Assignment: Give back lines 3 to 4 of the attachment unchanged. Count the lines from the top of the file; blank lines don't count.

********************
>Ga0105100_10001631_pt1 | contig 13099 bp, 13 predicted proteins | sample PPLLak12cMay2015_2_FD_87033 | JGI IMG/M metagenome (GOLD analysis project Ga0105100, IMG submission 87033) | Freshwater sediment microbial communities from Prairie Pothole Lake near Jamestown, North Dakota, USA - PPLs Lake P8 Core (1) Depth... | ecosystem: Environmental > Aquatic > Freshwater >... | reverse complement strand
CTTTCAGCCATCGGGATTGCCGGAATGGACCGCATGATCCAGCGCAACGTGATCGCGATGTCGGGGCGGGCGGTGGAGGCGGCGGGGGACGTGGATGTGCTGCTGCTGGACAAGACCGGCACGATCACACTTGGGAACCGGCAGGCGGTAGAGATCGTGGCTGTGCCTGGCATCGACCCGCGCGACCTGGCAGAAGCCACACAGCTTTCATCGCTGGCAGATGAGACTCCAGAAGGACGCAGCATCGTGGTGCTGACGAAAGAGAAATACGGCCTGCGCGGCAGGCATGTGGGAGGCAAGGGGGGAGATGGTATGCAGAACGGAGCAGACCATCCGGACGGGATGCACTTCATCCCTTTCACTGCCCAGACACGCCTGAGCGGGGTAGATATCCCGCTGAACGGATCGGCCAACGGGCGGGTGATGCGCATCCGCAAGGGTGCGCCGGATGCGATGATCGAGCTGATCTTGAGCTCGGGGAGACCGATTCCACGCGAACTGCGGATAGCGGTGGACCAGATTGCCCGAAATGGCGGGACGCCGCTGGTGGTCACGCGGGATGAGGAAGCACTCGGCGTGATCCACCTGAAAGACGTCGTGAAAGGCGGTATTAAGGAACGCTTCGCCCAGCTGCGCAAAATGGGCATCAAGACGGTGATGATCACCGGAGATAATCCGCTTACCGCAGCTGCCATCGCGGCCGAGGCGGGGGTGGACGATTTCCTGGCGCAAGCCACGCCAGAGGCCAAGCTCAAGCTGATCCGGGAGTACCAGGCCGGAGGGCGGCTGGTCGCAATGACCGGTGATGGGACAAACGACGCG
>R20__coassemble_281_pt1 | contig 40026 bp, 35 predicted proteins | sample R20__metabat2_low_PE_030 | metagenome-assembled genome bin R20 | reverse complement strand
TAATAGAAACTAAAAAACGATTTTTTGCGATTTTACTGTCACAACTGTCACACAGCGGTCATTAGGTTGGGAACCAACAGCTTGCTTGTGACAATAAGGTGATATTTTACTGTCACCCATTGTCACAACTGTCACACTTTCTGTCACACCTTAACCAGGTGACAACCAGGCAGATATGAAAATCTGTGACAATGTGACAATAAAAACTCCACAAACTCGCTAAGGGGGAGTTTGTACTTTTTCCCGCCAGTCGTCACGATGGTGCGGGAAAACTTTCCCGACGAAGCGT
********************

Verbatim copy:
>R20__coassemble_281_pt1 | contig 40026 bp, 35 predicted proteins | sample R20__metabat2_low_PE_030 | metagenome-assembled genome bin R20 | reverse complement strand
TAATAGAAACTAAAAAACGATTTTTTGCGATTTTACTGTCACAACTGTCACACAGCGGTCATTAGGTTGGGAACCAACAGCTTGCTTGTGACAATAAGGTGATATTTTACTGTCACCCATTGTCACAACTGTCACACTTTCTGTCACACCTTAACCAGGTGACAACCAGGCAGATATGAAAATCTGTGACAATGTGACAATAAAAACTCCACAAACTCGCTAAGGGGGAGTTTGTACTTTTTCCCGCCAGTCGTCACGATGGTGCGGGAAAACTTTCCCGACGAAGCGT